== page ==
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Authority for expenditures (AFE) -

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Preparing cost estimates for a well and getting management approval in the form of an AFE is the final step in well
planning. The AFE is often accompanied by a projected payout schedule or revenue forecast. Although an essential
part of well planning, the cost estimate is often the most difficult to obtain with any degree of reliability.

1 Overview
2 Factors/cost estimates evaluated in an AFE
3 Cost estimate categories
3.1 Tangible and intangible costs
3.2 Detailed cost analysis[1]
4 References
5 Noteworthy papers in OnePetro
6 External links
7 See also

A properly prepared well cost estimate may require as much engineering work as the well design. The costs should
address dry holes and completed wells. In addition, accounting considerations such as tangible and intangible items
must be taken into account. Unfortunately, many cost guestimates are the back of the napkin type, with only a
small amount of engineering work used in the process.
The cost estimate is the last item to be considered in the well plan, because it is heavily dependent on the technical
aspects of the projected well. After the technical aspects are established, the expected time required to drill the well
must be determined. The actual well cost is obtained by integrating expected drilling and completion times with the
well design.

The following are some of the major cost estimates captured in the AFE:

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Projected drilling time (/AFE%3A_projected_drilling_time)


Time categories/ time considerations (/AFE%3A_projected_drilling_time)
Location preparation (/AFE%3A_location_preparation)
Drilling rig and tools (/AFE%3A_drilling_rig_and_tools)
Drilling fluids (/AFE%3A_drilling_fluids)
Rental equipment (/AFE%3A_rental_equipment)
Cementing (/AFE%3A_cementing)
Support services (/AFE%3A_support_services)
Transportation (/AFE%3A_transportation)
Supervision and administration (/AFE%3A_supervision_and_administration)
Tubulars (/AFE%3A_tubulars)
Wellhead equipment (/AFE%3A_wellhead_equipment)
Completion equipment (/AFE%3A_completion_equipment)

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Authority for expenditures (AFE) -

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Engineering considerations include:


Dry-hole and completed costs
Logical grouping, such as completion equipment or tubular goods
Convenience groupings, such as rental equipment
Accounting considerations include:
Tangible items
Intangible items
contingency items
The sample AFE summary in Fig. 1 illustrates several cost categories.

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Fig. 1Summary of the authority for expenditure.

Tangible and intangible costs


Accounting and tax principles treat tangible and intangible costs in different ways. As a result, they must be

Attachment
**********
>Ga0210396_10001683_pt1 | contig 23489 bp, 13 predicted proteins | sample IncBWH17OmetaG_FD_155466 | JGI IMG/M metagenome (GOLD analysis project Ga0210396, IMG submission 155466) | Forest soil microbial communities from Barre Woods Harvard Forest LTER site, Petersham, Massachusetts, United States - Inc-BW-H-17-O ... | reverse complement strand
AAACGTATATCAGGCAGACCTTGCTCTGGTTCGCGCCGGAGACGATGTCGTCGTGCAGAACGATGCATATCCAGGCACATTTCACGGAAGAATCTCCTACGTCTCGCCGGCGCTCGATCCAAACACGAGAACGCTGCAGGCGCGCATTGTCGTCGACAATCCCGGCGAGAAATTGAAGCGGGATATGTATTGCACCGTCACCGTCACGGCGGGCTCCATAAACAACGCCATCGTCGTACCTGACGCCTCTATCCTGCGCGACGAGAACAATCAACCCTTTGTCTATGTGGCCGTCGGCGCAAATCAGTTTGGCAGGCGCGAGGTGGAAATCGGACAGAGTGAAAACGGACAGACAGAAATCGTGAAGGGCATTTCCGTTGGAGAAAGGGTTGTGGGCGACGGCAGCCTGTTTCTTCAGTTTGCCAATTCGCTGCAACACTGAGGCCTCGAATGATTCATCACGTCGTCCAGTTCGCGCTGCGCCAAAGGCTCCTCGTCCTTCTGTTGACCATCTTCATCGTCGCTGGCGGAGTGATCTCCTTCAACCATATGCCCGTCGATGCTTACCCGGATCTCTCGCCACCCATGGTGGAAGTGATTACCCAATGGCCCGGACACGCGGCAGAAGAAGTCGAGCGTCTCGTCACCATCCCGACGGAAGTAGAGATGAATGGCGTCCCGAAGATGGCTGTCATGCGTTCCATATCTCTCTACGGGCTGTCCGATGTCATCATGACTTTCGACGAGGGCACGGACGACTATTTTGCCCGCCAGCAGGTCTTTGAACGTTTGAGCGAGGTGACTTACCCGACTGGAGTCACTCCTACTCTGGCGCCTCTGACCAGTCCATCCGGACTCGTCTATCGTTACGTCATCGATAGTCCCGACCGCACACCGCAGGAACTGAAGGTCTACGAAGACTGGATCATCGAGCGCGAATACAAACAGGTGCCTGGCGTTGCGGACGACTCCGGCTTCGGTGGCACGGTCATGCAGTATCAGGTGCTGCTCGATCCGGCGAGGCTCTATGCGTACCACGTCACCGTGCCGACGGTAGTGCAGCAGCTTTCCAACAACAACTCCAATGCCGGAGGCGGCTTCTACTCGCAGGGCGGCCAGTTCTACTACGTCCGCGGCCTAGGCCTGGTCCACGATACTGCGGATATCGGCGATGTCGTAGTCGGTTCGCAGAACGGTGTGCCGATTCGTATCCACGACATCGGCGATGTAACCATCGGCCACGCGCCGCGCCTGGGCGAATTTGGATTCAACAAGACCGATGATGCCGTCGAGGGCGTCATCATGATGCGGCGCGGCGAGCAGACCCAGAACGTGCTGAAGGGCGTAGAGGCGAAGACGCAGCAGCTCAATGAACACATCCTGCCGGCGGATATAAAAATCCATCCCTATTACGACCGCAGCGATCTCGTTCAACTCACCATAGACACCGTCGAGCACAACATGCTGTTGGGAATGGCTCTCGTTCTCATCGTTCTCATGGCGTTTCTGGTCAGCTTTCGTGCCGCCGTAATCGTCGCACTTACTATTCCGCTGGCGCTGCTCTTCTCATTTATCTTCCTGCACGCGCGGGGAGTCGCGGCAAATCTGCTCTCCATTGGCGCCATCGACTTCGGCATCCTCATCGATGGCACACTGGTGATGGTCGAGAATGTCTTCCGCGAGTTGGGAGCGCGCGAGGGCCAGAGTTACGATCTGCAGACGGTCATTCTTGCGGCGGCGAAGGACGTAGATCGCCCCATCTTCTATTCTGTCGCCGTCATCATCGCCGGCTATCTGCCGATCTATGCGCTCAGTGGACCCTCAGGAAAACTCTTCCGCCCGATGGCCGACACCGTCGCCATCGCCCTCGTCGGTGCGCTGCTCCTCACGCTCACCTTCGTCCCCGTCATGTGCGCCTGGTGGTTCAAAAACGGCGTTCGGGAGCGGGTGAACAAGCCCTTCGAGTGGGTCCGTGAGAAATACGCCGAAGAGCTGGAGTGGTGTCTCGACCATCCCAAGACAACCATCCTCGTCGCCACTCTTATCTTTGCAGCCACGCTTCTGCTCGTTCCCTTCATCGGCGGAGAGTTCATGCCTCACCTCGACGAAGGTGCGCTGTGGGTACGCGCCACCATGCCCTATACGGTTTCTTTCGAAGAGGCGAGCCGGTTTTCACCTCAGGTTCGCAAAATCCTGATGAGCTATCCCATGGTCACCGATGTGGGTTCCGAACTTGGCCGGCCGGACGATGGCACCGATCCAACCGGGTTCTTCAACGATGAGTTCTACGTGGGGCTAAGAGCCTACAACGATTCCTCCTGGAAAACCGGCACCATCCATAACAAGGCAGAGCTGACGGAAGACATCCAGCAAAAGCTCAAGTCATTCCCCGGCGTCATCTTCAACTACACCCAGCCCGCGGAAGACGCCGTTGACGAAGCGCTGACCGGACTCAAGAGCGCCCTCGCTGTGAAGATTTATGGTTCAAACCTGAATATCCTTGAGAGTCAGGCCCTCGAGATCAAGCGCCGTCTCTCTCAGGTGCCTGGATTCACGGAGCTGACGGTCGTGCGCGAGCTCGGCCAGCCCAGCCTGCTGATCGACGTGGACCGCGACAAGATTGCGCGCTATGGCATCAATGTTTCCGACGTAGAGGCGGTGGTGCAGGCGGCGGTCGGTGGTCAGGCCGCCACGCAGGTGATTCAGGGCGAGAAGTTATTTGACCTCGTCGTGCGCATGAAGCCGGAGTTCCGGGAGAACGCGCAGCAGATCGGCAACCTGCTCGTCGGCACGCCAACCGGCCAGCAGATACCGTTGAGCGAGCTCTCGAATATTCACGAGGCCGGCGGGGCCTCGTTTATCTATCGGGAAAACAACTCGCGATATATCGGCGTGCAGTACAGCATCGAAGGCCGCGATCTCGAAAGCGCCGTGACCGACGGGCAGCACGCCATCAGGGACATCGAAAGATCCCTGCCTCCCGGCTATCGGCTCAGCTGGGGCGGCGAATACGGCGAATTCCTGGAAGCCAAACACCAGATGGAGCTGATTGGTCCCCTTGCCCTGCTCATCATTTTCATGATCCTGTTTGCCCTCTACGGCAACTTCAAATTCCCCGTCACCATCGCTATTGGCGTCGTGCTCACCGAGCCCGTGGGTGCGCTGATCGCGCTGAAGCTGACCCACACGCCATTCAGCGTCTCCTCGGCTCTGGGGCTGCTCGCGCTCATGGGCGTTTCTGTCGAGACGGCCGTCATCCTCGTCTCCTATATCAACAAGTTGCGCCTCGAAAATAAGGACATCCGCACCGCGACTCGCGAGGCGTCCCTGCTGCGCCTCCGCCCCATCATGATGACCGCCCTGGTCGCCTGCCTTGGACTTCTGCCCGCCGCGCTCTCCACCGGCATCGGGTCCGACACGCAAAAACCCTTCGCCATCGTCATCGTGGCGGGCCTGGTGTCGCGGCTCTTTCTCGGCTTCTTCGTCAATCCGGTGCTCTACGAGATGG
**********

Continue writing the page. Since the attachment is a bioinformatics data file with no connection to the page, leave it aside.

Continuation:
segregated in the cost estimate. Although intangible costs are difficult to define precisely, they include expenditures
incurred by the operator for:
Labor
Fuel
Repairs
Hauling
Supplies
These expeditures are generally used for:
Drilling, perforating, and cleaning wells.
Preparing the surface site prior to drilling.
Construction derricks, tanks, pipelines, and other structures erected in connection with drilling, but not
including the cost of the materials themselves.
The fundamental test is defining the salvage value of the item. If the item does not have a salvage value, it is an
intangible.
Intangible drilling and development costs do not include the following:

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Tangible property ordinarily considered as having salvage value.


Wages, fuel, repairs, hauling, supplies, etc., in connection with equipment facilities or structures not incident to
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Authority for expenditures (AFE) -

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or necessary for the drilling of wells, such as structures for storing oil.
Casing, even though required by state law.
Installation of production facilities.
Oilwell pumps, separators, or pipelines.

Detailed cost analysis[1]


It is usually desirable to provide more cost detail than the general summary in Fig. 1. A sample of a detailed
summary is shown in Fig. 2.
Factors considered in the detailed cost analysis will be presented in the AFE page. The cost divisions presented in
Fig. 1 will be used. These factors are heavily dependent on company drilling philosophy and, as such, may not apply
to all companies.

(/File%3ADevol2500.png)
Fig. 2AFE detailed summary.

1. Adams, N. and Charrier, T. 1985. Drilling Engineering: A Complete Well Planning Approach. Tulsa,
Oklahoma: PennWell Publishing Company.

Well planning (/Well_planning)


PEH:Introduction_to_Well_Planning (/PEH%3AIntroduction_to_Well_Planning)
Categories (/Special%3ACategories):
1.1.2 Authority for expenditures (AFE) (/Category%3A1.1.2_Authority_for_expenditures_(AFE))
YR (/Category%3AYR)

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